• Surgical approach utilized (for example, anterior versus posterior) 
  • Type of prosthesis (hemi versus total arthroplasty)
  • Prior hip surgery
  • Female gender
  • Malposition of the prosthesis during surgery
  • Drug/alcohol abuse, and
  • Neuromuscular disease such as Parkinson.  

Typical mechanisms of dislocation for the non-native hip include falls, bending down to tie one's shoes, sitting on a low/short chair then attempting to stand, or crossing one's legs when sitting, standing, or lying down.

As previously mentioned, native hip dislocations are secondary to traumatic events; a common mechanism occurs during motor vehicle collisions when a person's flexed knee strikes the dashboard of the car, creating an axial load transferring a large amount of force through the hip joint.[7][8]

History and Physical

Posterior hip dislocation is rarely, if ever, an occult injury due to the amount of pain elicited as well as an inability to ambulate or bear weight on the affected extremity afterward. The patient's history will usually involve a description/experience in which there was a significant "clunk" or "popping" followed immediately by pain. A physical deformity with ipsilateral shortening/hip flexion, adduction, and internal rotation will be visible. It is also important to examine the pelvis and ipsilateral knee. If necessary, especially in the setting of native hip dislocation, ATLS principles of practice should be applied. A thorough neurovascular examination should be performed and documented at presentation, before and after reduction and serial examination thereafter.

The following can be suggestive signs of vascular or sciatic nerve injury:

  • Local hematoma.
  • Painful buttock, posterior thigh, and leg.
  • Altered sensation in posterior leg and foot.
  • Weakness or total loss of dorsiflexion (peroneal branch) or plantar flexion (tibial branch).
  • Diminished or absent deep tendon reflexes at the ankle.


After a thorough history and physical examination, imaging of the affected joint is necessary.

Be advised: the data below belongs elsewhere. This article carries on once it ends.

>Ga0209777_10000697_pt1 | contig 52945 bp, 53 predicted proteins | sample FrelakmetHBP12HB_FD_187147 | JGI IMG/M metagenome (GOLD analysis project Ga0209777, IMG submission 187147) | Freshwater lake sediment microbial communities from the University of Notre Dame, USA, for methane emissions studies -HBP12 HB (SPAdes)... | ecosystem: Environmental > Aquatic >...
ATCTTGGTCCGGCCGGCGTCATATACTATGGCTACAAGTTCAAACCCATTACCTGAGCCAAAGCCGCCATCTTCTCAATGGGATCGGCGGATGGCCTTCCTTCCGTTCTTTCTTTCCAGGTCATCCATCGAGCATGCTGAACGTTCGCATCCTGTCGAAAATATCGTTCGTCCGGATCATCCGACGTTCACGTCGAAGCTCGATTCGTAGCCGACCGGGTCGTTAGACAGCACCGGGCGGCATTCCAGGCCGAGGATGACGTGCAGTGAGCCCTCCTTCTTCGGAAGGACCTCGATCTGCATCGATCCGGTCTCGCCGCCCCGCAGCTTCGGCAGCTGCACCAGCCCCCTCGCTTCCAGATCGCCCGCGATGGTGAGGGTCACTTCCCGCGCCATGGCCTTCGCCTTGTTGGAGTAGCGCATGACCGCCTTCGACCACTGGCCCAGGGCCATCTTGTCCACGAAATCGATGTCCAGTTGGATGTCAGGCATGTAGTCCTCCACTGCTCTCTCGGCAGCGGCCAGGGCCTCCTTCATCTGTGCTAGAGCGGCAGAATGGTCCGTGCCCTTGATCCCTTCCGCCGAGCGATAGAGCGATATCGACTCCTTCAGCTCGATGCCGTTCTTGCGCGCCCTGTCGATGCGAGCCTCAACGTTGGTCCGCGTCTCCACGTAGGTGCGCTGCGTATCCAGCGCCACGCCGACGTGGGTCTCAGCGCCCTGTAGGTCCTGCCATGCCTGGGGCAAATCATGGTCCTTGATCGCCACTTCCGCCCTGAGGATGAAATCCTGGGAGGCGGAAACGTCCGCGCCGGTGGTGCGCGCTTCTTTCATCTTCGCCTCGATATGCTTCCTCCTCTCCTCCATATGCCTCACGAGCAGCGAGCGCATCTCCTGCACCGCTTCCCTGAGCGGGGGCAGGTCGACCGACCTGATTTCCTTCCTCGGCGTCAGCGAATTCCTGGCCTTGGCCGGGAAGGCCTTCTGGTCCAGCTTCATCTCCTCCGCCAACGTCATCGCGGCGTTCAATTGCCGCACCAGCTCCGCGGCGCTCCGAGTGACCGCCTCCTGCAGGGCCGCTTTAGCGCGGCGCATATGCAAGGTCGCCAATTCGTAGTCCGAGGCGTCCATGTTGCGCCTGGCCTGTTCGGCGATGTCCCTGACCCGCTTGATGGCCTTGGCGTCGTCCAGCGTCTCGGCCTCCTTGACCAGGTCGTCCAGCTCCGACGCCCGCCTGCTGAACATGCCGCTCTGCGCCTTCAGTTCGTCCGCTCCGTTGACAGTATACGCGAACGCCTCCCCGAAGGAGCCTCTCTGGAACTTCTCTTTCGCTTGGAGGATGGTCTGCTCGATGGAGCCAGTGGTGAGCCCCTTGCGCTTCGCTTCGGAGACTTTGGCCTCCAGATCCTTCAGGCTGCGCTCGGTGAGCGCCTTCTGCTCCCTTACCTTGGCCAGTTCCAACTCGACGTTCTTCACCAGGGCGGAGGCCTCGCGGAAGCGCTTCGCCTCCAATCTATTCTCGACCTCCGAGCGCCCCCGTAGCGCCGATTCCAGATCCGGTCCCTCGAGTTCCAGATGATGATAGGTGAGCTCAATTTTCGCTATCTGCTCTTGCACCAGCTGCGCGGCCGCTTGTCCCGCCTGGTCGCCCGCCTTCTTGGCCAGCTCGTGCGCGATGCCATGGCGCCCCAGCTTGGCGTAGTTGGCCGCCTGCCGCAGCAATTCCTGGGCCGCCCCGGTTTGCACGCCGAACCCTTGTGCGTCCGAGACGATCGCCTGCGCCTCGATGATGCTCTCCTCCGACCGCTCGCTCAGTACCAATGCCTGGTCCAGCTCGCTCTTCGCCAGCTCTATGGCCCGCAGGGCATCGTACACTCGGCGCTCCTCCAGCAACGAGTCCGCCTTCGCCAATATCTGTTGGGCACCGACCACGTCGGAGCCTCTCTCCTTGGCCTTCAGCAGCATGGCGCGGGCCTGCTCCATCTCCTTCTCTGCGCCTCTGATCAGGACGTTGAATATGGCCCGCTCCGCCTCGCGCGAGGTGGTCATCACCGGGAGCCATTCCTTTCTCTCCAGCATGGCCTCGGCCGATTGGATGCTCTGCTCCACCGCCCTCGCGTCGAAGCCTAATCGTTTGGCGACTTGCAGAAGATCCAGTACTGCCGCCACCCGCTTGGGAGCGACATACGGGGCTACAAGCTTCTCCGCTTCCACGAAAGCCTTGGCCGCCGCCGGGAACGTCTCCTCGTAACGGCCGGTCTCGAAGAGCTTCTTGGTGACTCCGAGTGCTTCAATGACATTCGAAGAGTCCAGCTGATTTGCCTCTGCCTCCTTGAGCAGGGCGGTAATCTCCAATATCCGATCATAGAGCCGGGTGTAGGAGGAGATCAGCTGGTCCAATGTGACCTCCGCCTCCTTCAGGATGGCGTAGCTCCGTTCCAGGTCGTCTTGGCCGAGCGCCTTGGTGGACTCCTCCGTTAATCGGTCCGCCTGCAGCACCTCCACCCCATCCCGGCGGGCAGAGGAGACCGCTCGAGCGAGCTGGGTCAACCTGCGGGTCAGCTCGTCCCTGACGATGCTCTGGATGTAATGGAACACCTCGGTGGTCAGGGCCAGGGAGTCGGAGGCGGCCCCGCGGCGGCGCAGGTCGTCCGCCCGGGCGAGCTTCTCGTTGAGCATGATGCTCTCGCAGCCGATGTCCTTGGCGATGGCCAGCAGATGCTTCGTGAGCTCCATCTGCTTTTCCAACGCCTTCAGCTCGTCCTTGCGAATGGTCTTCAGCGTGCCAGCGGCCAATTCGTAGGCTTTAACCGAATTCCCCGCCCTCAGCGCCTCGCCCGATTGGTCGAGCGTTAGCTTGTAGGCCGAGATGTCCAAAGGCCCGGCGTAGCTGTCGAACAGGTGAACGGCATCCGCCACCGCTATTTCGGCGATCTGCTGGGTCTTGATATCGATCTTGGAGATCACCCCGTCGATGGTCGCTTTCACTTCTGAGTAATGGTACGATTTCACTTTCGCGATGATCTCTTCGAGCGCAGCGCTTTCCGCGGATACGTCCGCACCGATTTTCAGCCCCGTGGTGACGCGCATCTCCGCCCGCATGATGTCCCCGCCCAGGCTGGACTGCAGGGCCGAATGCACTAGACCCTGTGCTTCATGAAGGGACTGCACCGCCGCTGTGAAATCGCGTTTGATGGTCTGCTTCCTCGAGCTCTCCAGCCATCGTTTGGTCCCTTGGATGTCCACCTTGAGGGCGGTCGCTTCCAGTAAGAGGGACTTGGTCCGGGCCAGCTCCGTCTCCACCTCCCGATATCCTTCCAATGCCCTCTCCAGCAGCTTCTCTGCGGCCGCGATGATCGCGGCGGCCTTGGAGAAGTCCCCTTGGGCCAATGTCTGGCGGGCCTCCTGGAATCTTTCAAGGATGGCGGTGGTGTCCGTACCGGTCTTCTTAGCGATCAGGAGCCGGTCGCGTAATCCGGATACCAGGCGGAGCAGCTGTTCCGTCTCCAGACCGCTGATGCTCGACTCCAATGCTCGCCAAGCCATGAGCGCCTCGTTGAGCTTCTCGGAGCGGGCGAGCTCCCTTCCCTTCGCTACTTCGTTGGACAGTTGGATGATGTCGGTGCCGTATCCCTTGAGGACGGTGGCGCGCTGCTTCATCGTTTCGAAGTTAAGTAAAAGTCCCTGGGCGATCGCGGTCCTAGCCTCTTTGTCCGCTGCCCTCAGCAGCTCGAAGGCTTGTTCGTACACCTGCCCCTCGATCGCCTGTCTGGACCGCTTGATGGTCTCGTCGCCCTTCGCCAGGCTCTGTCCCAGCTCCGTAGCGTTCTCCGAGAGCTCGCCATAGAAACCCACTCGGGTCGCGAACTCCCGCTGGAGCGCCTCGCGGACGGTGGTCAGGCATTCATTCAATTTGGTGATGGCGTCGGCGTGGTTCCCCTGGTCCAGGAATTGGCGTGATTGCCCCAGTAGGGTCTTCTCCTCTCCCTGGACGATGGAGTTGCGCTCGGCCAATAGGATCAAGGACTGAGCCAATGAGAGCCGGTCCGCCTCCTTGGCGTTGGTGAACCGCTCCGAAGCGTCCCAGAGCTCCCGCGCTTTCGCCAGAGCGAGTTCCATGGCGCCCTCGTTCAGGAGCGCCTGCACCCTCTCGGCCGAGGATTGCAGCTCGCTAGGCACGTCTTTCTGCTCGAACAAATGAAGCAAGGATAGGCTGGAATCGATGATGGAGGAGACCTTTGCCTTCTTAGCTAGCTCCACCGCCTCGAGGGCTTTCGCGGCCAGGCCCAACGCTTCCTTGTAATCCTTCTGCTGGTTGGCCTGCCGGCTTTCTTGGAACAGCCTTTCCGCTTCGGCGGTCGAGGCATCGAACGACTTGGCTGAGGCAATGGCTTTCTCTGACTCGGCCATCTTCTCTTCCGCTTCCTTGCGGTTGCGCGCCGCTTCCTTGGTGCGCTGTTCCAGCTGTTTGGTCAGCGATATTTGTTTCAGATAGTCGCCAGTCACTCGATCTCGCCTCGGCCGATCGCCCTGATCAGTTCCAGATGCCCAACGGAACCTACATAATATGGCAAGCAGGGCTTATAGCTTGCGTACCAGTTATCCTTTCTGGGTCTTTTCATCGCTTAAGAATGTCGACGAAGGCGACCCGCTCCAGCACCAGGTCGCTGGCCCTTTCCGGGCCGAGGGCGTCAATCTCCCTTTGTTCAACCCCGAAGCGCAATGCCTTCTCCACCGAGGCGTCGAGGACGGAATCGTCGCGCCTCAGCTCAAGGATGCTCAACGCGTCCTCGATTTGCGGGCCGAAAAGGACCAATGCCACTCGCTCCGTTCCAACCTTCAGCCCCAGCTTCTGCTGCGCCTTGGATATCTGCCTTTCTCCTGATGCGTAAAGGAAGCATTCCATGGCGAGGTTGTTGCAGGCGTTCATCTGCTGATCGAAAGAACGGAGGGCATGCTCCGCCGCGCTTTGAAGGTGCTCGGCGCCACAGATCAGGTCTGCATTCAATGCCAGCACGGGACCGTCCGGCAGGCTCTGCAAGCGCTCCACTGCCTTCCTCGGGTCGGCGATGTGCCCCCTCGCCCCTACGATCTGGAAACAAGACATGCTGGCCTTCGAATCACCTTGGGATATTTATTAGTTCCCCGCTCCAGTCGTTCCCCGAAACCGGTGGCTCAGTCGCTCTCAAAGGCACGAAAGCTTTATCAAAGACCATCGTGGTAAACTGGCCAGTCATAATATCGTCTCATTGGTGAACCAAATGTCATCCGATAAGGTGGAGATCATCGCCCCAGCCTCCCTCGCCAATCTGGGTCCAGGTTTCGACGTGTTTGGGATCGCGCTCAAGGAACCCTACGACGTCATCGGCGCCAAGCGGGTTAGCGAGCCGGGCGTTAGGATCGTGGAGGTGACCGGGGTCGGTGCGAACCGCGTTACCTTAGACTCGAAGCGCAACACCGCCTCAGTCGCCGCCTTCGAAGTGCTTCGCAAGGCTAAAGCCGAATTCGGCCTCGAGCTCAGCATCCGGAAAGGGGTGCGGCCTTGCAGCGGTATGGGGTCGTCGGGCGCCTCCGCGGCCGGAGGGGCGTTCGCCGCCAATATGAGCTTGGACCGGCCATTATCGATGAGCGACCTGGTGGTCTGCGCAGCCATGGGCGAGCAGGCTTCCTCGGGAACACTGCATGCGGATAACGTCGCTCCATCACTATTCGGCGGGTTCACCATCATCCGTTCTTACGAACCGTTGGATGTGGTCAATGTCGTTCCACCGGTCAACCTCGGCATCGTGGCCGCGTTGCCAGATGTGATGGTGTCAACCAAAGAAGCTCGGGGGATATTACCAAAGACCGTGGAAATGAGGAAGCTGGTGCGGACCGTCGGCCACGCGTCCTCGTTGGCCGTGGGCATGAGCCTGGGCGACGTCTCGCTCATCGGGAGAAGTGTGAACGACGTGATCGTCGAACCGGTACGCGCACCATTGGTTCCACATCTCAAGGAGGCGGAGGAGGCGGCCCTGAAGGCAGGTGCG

Standard anteroposterior pelvic radiographs: Several contour lines that should be continuous and smooth helps systematic interpretation. Iliopectineal and ilioischial lines represent anterior and posterior columns of the acetabulum respectively.  Careful assessment of the posterior wall of the acetabulum as posterior wall fracture is the most commonly encountered acetabular fracture pattern in hip dislocation. Shenton's line irregularity occurs in hip dislocation or in the neck of femur fractures without dislocation. Assess if the femoral head fracture is present whether it is above or below fovea capitis. The femoral head appears smaller than the contralateral side.

Crosstable lateral view: Identify the direction of dislocation.

Additional Judet views (45 degree internal and external oblique views), inlet and outlet views: This can be helpful in identifying acetabular fractures.

Computed tomography CT:  Post reduction CT is mandatory for all traumatic hip dislocation. It identifies any associated femoral head or acetabular fracture and delineates its extent. Also, it is helpful in finding out any incarcerated bony fragments or loose bodies.[9]

Magnetic Resonance Imaging MRI:  It is controversial and should not be routinely employed [4]. However, It can be helpful in assessing soft tissue injuries e.g labrum, cartilage. Also,  MRI is superior to CT in the pediatric population with an immature skeleton.

Differential Diagnosis

  • Contusions
  • Femoral head avascular necrosis
  • Femoral neck fracture
  • Femur injuries and fractures
  • Hip fracture
  • Hip pointer
  • Slipped capital femoral epiphysis
  • Snapping hip syndrome
  • Traumatic hip subluxation


The Thompson and Epstein is a classfication system for posterior dislocation of the hip [26].

  • I   With or without a minor fracture.
  • II  With a large single fracture of the posterior acetabular rim.
  • III With comminution of the acetabular ring.